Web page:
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with other difficulties, the commissions have become to a great extent informal courts, presumably specialized, to hear public utility matters. In the hearings the companies are invariably represented by counsel to present directly the interest of the investors. Similarly, the practice has become established extensively for counsel of the cities to appear in behalf of the public solely to promote the interest of consumers without judicial responsibility. This practice is reasonable and necessary. If the commissions are, in fact, courts to weigh evidence judicially between conflicting parties, the side of the consumers ought to be represented actively just as that of the companies. Such representation can practically be obtained only if the cities as such appear in the common interest of consumers.
CHANGE THE LAW
It is this practical and almost inevitable situation which has brought about the activity of the cities in public utility proceedings and litigation. If this is now prevented, the reasonable and necessary course is to change the law. While the commissions serve an essential purpose, this does not exclude on fundamental grounds the appearance of the cities to defend and promote the interests of the citizens. The latter function is altogether different from the commissions’. The cities appear as litigants on behalf of the people, seek definite results without judicial responsibility to private investors, are concerned solely with the interest of the public, just as counsel for the companies represent exclusively the rights of the corporations, leaving judicial responsibility and final decisions to the commissions, subject to appeal to the courts.
The special point here is that the law


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should be amended if necessary to give the cities the right to represent consumers collectively in all public utility matters. To a layman, however— who has followed the development of public utility law with great professional interest—it is not clear why the court was perforce compelled to exclude the city from such representation. The identity of interest between a municipality and its inhabitants has been recognized repeatedly; thus in the case of International Railway Co. vs. Rann (224 N. Y. 83, 89), Judge Pound stated that “as a legal conception the [municipal] corporation is an entity distinct from its inhabitants, but it remains a local community; a body of persons; the sum total of its inhabitants and the proper custodian and guardian of their collective rights.” These words express most clearly the situation and apply completely to the large issue in question. Further under the charter of the city of New York, the city was given express authority over the grant of franchises, particularly to secure efficiency of public service at reasonable rates; and the corporation counsel was given the power to institute actions in law or equity to maintain the rights of the city and “of the people thereof.” Why not include the right to obtain reasonable rates and service in these general powers? Likewise in the so-called home rule bill, there is the broad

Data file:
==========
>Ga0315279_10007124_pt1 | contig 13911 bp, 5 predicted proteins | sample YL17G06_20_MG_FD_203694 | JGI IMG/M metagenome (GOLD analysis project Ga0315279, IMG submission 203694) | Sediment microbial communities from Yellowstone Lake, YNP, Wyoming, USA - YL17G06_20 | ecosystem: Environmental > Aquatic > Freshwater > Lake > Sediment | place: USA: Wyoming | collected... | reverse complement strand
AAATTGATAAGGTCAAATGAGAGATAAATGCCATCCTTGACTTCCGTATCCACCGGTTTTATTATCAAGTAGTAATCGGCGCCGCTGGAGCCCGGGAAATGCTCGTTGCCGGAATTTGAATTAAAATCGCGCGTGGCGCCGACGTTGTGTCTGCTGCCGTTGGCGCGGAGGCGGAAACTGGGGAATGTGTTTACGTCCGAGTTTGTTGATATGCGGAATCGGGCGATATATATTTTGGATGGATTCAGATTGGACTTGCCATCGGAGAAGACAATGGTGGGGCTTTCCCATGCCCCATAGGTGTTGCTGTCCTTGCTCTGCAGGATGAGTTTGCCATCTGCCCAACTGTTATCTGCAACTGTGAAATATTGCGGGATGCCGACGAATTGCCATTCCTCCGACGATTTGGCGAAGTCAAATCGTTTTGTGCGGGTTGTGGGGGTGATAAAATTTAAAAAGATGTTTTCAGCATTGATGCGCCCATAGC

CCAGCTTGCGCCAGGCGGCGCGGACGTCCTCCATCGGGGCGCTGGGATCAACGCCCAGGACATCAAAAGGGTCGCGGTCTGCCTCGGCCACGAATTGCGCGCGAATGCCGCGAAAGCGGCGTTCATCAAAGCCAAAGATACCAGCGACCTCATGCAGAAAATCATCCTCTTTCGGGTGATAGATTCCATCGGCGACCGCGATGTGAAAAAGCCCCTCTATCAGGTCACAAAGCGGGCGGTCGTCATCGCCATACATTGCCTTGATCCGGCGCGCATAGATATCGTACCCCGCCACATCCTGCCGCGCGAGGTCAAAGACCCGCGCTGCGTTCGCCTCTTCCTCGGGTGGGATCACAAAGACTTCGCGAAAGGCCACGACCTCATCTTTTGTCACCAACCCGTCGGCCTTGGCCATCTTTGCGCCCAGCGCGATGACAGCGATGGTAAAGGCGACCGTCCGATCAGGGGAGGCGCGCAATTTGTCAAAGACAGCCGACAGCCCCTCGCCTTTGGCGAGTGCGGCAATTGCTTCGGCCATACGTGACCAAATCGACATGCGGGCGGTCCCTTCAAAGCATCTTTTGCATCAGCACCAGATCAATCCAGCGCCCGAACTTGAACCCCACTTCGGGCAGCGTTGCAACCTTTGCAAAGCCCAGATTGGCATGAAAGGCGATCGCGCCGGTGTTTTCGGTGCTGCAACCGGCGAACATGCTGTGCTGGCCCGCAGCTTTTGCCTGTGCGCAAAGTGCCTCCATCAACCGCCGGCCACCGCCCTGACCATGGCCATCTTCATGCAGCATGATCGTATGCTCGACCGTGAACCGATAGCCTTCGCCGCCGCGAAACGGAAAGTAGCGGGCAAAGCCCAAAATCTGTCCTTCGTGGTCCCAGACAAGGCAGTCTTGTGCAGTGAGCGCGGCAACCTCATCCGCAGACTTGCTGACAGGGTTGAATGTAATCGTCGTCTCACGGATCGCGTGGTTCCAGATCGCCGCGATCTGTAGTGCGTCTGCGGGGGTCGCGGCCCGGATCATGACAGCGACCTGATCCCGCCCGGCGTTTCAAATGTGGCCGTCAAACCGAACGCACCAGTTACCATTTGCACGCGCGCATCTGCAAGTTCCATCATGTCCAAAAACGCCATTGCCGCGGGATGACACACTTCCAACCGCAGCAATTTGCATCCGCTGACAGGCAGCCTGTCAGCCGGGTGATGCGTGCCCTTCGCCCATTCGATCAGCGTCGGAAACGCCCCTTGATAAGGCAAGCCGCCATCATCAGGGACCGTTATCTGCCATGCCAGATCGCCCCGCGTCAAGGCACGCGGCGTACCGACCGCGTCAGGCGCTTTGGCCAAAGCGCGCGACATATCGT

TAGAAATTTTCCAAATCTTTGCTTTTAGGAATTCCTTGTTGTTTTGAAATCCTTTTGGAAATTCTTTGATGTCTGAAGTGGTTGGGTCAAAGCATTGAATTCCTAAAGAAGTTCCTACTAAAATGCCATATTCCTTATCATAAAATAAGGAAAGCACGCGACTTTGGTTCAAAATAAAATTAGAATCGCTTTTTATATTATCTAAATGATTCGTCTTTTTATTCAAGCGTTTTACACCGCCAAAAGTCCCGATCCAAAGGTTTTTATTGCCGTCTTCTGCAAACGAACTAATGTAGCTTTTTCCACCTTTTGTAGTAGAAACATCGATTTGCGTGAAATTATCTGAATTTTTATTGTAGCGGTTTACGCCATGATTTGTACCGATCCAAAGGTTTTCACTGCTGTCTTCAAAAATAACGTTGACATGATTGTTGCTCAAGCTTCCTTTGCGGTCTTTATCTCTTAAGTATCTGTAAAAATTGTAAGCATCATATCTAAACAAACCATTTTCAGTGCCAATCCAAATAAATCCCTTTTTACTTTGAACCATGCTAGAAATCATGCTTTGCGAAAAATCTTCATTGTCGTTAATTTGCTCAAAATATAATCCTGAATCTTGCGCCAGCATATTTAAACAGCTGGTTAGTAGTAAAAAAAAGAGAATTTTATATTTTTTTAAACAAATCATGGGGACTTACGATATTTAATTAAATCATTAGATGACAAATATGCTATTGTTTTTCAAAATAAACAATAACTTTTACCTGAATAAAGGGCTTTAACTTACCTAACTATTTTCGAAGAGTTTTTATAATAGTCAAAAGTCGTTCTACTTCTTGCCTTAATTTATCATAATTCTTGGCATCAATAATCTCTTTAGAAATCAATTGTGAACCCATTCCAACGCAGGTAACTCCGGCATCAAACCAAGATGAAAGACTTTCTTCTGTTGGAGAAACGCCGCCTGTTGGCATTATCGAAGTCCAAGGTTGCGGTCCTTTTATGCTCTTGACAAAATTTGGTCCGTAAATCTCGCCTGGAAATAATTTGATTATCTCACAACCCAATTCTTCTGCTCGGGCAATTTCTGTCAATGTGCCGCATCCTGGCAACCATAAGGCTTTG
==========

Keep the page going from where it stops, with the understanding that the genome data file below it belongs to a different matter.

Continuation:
grant of power to the cities of the state to promote the general welfare of their inhabitants; why exclude questions of public utility rates and service affecting the great majority of the people?
There is also the further technical argument that the very grant by the municipality permitting the use of the streets by a corporation carried with it a fundamental restriction upon rates and other acts of a public service corporation. The city is the trustee of the streets, and the grant could be given only for a public purpose. This itself recognizes the public character of the service, establishing the right to reasonable rates and proper service, making unlawful private profits above a fair return, even if no special restrictions upon rates are included in the franchise. Would it not be reasonable, therefore, to infer an inherent duty of the municipality to see that the public interest in the grant is properly carried out, so that the public privilege is not, in fact, made the vehicle of excessive profits to private investors, or is otherwise used in disregard of the public service? Why not view this as a proper duty of the municipal authority? Why limit the recognized legal interest to mere financial, contractual or proprietary claims of the city itself, viewed merely as a separate corporate entity? Why exclude the broader interest of the people who constitute the city?


ADVANCED POLICE METHODS IN BERKELEY
BY HAROLD G. SCHUTT National Institute of Public Administration
High-grade policemen, one-third of them college graduates, plus an appropriate utilization of their brains, have made Berkeley’s police force famous and their chief the president of the Association of Chiefs of Police. :: :: :: :: :: :: :: ::
Berkeley, California, has in recent years attracted considerable attention because of the excellence of its police department. Attention for such a reason is rather unusual. There are several features about the Berkeley department that are different from those found in the ordinary department. For example, all the patrolmen do most of their patrolling in automobiles, and one of those gentlemen possesses that title so much affected by college professors—doctor of philosophy. Since police work is so largely a matter of personnel, it may be well to discuss that subject first.